INCREASED NUTRIENT SOLUTION CONCENTRATION DURING EARLY FRUIT DEVELOPMENT STAGES ENHANCES PUNGENCY AND PHENYLALANINE AMMONIA-LYASE ACTIVITY IN HOT CHILI (CAPSICUM ANNUUM L.)
Parichat Dittakit and Thammasak Thongket
DOI : 10.3844/ajabssp.2014.72.77
American Journal of Agricultural and Biological Sciences
Volume 9, Issue 1
The effect of increased nutrient concentration during different fruit development stages on the yield, pun-gency and PAL enzyme activity in hot chili cv. ’Super hot’ was studied during August 2009-January 2010. The seedlings were planted in plastic containers containing 20 L of coconut-coir-dust substrate placed inside a plastic-roofed net house and received Resh’s Tropical Dry Summer nutrient solution at a constant concentration (measured by Electrical Conductivity, EC) of 1.2 mS cm-1 during the vegetative stage and 2.4 mS cm-1 during the first week of blooming. Then, they were divided into treatments: Treatment 1 (control), plants continuously received nutrient solution at a constant concentration of 2.4 mS cm-1 until end of harvest, while treatments 2-6 received nutrient solution with a change in concentration from EC 2.4 to 3.6 mS cm-1 at 1, 2, 3, 4 and 5 weeks after the week of first bloom, respectively. The results showed that the increase in nutrient concentration at different fruit development stages did not significantly influence chili fruit characteristics and yield. However, the oleoresin, capsaicin, dihydrocapsaicin and capsaicinoid contents increased significantly when hot chili plants received the nutrient concentration increase at the 1st and 2nd week after first bloom. Phenylalanine ammonia lyase activity in the full-ripening fruits increased significantly when the nutrient solution concentration increase occurred at 1st and 2nd weeks after first bloom. The highest PAL activity of 827.48 mmole mg-1 protein was recorded in full-ripened fruits, when the nutrient concentration increase occurred at the 2nd week after bloom."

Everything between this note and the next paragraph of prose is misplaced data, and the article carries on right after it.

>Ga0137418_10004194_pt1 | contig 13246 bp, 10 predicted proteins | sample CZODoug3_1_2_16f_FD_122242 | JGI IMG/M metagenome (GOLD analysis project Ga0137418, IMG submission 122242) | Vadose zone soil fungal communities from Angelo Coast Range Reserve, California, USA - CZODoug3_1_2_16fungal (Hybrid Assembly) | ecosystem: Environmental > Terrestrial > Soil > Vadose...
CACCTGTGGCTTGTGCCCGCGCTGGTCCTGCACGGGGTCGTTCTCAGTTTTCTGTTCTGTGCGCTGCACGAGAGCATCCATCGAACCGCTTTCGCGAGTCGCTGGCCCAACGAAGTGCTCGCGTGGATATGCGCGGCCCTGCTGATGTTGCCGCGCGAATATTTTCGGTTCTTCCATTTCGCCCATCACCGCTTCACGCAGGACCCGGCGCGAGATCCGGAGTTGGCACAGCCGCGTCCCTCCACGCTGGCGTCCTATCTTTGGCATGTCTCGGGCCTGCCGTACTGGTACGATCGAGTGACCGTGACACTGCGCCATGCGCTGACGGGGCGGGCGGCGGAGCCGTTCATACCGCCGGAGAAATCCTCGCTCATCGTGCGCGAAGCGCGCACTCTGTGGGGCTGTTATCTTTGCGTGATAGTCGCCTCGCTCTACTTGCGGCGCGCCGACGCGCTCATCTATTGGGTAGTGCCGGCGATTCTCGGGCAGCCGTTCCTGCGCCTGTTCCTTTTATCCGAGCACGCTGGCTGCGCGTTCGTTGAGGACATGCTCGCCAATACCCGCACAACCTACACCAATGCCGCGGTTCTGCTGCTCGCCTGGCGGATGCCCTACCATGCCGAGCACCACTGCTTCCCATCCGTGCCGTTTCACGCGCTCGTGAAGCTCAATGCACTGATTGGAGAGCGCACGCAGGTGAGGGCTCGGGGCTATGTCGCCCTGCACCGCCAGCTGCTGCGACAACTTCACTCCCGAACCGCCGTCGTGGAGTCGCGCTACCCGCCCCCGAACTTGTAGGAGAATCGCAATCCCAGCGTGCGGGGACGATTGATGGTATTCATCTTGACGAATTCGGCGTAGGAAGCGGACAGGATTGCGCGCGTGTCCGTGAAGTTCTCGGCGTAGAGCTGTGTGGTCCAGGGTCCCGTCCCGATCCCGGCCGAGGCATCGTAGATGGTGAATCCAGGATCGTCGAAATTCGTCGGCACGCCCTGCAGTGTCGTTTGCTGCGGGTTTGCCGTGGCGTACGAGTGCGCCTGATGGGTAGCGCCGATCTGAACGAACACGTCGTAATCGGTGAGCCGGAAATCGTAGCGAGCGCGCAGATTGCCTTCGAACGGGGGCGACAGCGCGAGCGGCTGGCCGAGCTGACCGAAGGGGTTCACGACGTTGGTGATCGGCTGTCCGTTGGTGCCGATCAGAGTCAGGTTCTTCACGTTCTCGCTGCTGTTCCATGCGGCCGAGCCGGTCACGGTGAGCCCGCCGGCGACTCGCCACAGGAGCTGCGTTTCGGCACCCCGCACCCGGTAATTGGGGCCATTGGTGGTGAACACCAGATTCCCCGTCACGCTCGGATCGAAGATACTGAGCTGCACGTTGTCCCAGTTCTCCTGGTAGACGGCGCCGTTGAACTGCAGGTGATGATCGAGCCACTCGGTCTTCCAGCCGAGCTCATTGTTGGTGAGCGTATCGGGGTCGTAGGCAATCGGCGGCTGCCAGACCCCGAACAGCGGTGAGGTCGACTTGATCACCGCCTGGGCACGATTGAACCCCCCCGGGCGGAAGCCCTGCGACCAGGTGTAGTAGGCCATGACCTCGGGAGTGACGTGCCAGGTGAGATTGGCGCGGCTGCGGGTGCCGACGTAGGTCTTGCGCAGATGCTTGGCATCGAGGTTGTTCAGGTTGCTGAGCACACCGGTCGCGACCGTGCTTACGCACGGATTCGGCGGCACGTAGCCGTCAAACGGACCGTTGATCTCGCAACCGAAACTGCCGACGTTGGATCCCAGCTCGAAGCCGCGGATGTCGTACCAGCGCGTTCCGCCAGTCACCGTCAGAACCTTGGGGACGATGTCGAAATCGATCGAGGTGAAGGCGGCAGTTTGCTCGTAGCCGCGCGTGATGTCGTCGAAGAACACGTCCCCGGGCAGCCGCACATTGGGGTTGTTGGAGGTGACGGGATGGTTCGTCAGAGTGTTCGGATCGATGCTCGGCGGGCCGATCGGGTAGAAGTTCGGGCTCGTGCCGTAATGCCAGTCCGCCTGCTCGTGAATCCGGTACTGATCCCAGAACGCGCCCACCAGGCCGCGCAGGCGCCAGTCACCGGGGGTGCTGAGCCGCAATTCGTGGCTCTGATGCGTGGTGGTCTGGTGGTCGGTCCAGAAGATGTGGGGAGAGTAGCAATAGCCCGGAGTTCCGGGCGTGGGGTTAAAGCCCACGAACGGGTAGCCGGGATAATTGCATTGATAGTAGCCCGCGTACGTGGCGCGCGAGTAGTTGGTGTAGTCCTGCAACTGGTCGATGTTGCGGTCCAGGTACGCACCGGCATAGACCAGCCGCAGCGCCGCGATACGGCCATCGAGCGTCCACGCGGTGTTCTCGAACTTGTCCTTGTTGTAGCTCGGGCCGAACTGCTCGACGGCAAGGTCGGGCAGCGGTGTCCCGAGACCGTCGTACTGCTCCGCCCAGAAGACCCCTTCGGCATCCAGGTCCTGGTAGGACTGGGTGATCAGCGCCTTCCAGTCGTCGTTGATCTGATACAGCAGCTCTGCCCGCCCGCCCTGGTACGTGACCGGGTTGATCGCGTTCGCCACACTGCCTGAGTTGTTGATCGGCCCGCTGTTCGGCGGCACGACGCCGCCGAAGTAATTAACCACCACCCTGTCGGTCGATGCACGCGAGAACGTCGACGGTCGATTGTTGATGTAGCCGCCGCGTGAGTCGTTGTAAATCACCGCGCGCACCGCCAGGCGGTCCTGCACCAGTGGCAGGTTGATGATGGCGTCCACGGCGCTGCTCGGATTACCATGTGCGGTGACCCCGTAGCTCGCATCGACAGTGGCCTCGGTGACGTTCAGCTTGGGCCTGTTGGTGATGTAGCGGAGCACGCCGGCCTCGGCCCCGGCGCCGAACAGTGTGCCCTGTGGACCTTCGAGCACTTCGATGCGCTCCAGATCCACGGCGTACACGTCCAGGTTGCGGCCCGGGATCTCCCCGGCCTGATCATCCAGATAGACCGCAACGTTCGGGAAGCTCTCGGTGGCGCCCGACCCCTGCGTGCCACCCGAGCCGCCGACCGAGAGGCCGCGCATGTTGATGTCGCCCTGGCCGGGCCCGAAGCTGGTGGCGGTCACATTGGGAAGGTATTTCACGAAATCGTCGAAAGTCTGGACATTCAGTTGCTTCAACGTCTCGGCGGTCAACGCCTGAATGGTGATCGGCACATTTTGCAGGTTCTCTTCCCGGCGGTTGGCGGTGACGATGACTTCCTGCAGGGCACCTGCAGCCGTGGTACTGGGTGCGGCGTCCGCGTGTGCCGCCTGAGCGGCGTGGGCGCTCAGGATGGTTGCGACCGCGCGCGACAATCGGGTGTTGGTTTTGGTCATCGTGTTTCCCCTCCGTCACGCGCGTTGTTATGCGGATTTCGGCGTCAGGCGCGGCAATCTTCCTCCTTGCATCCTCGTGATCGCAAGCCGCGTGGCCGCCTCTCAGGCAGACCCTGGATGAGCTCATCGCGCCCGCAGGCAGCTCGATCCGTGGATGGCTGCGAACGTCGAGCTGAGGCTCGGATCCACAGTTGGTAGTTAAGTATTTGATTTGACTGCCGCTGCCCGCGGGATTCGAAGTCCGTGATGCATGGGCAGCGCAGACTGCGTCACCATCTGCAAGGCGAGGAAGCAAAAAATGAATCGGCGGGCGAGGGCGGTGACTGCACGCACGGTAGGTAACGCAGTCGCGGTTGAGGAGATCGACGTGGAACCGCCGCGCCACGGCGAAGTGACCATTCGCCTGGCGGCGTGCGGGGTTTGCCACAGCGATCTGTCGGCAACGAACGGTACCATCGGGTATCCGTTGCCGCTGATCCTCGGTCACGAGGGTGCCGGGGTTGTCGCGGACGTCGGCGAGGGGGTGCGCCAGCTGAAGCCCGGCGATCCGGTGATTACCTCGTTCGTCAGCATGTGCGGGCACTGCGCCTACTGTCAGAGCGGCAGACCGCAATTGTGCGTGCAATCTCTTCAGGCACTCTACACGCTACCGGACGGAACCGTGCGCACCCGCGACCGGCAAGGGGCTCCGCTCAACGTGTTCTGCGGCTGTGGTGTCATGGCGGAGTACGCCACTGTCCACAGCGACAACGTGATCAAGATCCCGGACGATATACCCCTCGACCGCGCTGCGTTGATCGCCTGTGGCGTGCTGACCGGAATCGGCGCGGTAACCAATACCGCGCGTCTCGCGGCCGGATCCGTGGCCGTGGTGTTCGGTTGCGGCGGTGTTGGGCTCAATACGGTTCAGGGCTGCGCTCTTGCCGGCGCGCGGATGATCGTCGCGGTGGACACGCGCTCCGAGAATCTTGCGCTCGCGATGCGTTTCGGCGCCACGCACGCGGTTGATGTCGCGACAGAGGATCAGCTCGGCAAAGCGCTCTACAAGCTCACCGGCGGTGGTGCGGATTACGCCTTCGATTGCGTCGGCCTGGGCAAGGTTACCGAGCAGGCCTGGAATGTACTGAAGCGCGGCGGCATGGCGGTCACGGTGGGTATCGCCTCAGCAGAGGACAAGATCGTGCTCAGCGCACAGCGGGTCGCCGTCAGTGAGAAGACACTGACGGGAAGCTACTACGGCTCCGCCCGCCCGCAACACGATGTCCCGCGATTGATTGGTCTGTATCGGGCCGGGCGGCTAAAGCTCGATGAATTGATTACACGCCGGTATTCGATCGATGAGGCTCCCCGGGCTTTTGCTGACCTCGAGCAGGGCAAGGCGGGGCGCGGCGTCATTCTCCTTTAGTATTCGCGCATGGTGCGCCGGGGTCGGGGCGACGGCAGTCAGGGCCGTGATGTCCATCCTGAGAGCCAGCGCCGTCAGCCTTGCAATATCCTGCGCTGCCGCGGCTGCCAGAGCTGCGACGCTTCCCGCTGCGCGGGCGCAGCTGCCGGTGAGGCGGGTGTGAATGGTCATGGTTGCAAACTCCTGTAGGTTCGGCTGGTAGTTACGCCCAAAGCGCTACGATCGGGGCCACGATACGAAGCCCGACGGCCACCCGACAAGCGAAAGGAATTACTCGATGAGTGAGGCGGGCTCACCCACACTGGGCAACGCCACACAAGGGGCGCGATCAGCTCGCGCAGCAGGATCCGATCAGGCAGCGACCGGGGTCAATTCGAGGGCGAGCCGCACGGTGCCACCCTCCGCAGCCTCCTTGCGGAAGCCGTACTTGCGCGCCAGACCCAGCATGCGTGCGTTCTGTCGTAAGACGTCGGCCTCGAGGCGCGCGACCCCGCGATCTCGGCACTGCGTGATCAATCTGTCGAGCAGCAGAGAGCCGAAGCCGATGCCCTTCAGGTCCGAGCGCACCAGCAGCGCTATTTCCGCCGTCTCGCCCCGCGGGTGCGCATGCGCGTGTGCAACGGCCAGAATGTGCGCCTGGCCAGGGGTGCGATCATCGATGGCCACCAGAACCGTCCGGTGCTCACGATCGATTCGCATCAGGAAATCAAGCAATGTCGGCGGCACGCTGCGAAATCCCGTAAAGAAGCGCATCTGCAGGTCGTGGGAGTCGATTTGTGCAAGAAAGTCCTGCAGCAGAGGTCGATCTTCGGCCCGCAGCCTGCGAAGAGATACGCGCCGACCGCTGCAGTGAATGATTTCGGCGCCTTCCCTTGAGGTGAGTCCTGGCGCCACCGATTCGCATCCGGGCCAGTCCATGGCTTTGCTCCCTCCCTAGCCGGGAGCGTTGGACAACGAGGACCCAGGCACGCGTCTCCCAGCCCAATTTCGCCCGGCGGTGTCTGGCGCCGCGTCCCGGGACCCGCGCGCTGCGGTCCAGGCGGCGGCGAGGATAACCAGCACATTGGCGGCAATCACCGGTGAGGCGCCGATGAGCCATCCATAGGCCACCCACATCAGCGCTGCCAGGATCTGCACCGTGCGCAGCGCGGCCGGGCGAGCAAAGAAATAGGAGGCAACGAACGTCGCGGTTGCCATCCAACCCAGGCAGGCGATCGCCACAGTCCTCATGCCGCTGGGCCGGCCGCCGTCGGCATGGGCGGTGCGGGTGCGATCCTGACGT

© 2014 Parichat Dittakit and Thammasak Thongket. This is an open access article distributed under the terms of the Creative Commons Attribution License, which permits unrestricted use, distribution, and reproduction in any medium, provided the original author and source are credited.